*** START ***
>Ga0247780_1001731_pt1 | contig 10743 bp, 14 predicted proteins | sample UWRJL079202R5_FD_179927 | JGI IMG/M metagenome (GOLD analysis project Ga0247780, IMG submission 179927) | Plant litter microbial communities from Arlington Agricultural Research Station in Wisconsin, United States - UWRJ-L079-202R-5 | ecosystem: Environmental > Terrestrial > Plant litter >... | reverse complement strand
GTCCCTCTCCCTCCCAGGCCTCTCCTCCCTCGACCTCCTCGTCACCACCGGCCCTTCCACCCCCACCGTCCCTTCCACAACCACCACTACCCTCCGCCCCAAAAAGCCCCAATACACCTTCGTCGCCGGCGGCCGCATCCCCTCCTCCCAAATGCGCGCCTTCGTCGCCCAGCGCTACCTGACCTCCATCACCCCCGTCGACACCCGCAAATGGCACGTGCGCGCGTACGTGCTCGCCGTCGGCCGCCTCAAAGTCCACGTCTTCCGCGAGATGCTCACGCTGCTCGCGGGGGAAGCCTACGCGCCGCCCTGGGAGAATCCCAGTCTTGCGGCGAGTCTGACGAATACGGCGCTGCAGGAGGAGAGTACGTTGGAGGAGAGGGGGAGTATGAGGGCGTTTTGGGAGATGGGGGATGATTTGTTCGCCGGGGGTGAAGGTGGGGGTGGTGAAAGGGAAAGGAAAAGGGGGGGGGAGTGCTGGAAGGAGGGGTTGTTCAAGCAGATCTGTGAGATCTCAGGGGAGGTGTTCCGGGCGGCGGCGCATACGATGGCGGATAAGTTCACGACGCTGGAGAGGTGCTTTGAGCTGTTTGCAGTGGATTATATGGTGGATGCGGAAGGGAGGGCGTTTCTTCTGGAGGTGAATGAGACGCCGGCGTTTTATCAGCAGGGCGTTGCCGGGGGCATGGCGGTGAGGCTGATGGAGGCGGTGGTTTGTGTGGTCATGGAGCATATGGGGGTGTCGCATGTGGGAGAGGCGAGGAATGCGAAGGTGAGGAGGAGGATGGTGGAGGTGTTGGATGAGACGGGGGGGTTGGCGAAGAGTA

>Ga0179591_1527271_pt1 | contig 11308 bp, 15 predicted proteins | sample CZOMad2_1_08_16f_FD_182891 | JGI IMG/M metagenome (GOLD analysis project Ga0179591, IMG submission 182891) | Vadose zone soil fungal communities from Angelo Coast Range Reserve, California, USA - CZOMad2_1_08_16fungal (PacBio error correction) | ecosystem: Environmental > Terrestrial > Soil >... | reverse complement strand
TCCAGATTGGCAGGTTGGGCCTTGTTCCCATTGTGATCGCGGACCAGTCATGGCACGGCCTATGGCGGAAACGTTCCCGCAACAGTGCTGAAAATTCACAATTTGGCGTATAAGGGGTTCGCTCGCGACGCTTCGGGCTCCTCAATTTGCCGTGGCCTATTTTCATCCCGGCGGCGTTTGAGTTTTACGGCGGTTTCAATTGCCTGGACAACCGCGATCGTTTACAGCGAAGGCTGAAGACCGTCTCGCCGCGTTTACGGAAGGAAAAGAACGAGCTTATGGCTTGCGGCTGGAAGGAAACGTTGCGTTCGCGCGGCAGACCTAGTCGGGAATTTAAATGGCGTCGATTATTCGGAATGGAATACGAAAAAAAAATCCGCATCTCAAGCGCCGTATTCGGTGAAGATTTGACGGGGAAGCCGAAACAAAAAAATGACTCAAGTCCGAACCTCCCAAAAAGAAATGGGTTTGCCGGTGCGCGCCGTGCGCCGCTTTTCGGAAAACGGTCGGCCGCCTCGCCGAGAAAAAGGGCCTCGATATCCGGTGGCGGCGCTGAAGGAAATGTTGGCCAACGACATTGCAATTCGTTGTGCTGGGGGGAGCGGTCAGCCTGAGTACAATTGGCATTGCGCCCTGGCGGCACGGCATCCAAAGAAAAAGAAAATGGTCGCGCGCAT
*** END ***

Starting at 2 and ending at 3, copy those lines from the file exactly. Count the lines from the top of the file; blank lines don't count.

GTCCCTCTCCCTCCCAGGCCTCTCCTCCCTCGACCTCCTCGTCACCACCGGCCCTTCCACCCCCACCGTCCCTTCCACAACCACCACTACCCTCCGCCCCAAAAAGCCCCAATACACCTTCGTCGCCGGCGGCCGCATCCCCTCCTCCCAAATGCGCGCCTTCGTCGCCCAGCGCTACCTGACCTCCATCACCCCCGTCGACACCCGCAAATGGCACGTGCGCGCGTACGTGCTCGCCGTCGGCCGCCTCAAAGTCCACGTCTTCCGCGAGATGCTCACGCTGCTCGCGGGGGAAGCCTACGCGCCGCCCTGGGAGAATCCCAGTCTTGCGGCGAGTCTGACGAATACGGCGCTGCAGGAGGAGAGTACGTTGGAGGAGAGGGGGAGTATGAGGGCGTTTTGGGAGATGGGGGATGATTTGTTCGCCGGGGGTGAAGGTGGGGGTGGTGAAAGGGAAAGGAAAAGGGGGGGGGAGTGCTGGAAGGAGGGGTTGTTCAAGCAGATCTGTGAGATCTCAGGGGAGGTGTTCCGGGCGGCGGCGCATACGATGGCGGATAAGTTCACGACGCTGGAGAGGTGCTTTGAGCTGTTTGCAGTGGATTATATGGTGGATGCGGAAGGGAGGGCGTTTCTTCTGGAGGTGAATGAGACGCCGGCGTTTTATCAGCAGGGCGTTGCCGGGGGCATGGCGGTGAGGCTGATGGAGGCGGTGGTTTGTGTGGTCATGGAGCATATGGGGGTGTCGCATGTGGGAGAGGCGAGGAATGCGAAGGTGAGGAGGAGGATGGTGGAGGTGTTGGATGAGACGGGGGGGTTGGCGAAGAGTA

>Ga0179591_1527271_pt1 | contig 11308 bp, 15 predicted proteins | sample CZOMad2_1_08_16f_FD_182891 | JGI IMG/M metagenome (GOLD analysis project Ga0179591, IMG submission 182891) | Vadose zone soil fungal communities from Angelo Coast Range Reserve, California, USA - CZOMad2_1_08_16fungal (PacBio error correction) | ecosystem: Environmental > Terrestrial > Soil >... | reverse complement strand